In the Obama administration's first term, officials made some historic strides when it came to contraception access, but there was one important misstep. In December 2011, the administration overruled the FDA's Center for Drug Evaluation and Research, ignored the available science, and said Plan B-One Step, the so-called "morning after pill," will not be available over the counter to anyone under the age of 17.
It was the wrong call, which was largely inexplicable in light of all the correct calls the administration has made on this issue. This morning, the decision was undone by a federal court.
A federal judge on Friday ordered the Food and Drug Administration to make the "morning-after" emergency contraception pill available without a prescription to all girls of reproductive age.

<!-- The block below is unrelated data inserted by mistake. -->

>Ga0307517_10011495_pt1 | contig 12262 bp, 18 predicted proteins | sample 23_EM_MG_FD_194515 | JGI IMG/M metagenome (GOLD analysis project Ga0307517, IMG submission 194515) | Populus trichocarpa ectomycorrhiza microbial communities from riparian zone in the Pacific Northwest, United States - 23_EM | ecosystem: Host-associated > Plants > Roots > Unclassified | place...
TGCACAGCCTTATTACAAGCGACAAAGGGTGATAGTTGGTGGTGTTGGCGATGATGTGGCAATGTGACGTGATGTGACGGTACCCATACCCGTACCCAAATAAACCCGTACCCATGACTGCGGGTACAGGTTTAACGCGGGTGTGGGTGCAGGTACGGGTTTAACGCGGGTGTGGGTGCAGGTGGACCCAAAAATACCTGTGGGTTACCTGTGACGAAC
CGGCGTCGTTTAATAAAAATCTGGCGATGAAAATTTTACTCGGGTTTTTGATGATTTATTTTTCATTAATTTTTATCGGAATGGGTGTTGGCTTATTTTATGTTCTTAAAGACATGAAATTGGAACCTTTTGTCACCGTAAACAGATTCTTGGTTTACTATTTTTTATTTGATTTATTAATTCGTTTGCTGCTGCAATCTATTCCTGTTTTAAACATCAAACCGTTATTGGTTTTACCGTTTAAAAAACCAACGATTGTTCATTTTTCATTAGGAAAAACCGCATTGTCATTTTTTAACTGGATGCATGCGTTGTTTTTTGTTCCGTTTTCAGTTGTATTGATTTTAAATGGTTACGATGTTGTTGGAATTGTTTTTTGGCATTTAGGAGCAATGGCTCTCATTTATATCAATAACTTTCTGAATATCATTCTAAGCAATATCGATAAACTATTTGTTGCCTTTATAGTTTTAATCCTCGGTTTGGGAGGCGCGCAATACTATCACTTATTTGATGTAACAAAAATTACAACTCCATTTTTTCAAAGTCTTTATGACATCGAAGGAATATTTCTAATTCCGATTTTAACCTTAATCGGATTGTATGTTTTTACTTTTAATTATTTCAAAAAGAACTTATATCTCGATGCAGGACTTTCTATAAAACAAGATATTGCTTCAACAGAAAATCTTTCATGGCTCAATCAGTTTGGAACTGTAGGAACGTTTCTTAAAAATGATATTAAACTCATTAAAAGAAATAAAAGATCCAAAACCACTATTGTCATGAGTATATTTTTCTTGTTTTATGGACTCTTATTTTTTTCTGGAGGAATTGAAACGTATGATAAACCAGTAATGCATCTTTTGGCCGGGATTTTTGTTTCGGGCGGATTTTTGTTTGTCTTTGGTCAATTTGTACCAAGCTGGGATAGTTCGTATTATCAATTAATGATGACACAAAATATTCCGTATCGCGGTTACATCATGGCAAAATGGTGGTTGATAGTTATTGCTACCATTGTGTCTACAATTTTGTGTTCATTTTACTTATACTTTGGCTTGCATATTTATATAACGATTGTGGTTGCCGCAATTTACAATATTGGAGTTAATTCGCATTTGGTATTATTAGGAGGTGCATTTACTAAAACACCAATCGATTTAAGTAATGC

The ruling by U.S. District Judge Edward Korman in Brooklyn, New York, comes in a lawsuit brought by reproductive-rights groups that had sought to remove age and other restrictions on emergency contraception.
Korman described the FDA's rejection of requests to remove age restrictions to obtain the pill had been "arbitrary, capricious and unreasonable." The ruling added that the 2011 decision from HHS was "politically motivated, scientifically unjustified, and contrary to agency precedent."
All of those criticisms, incidentally, have the benefit of being true.
The district court ruling ordered the FDA to lift the existing restrictions within 30 days, though whether that actually happens will be based at least in part on whether the administration appeals.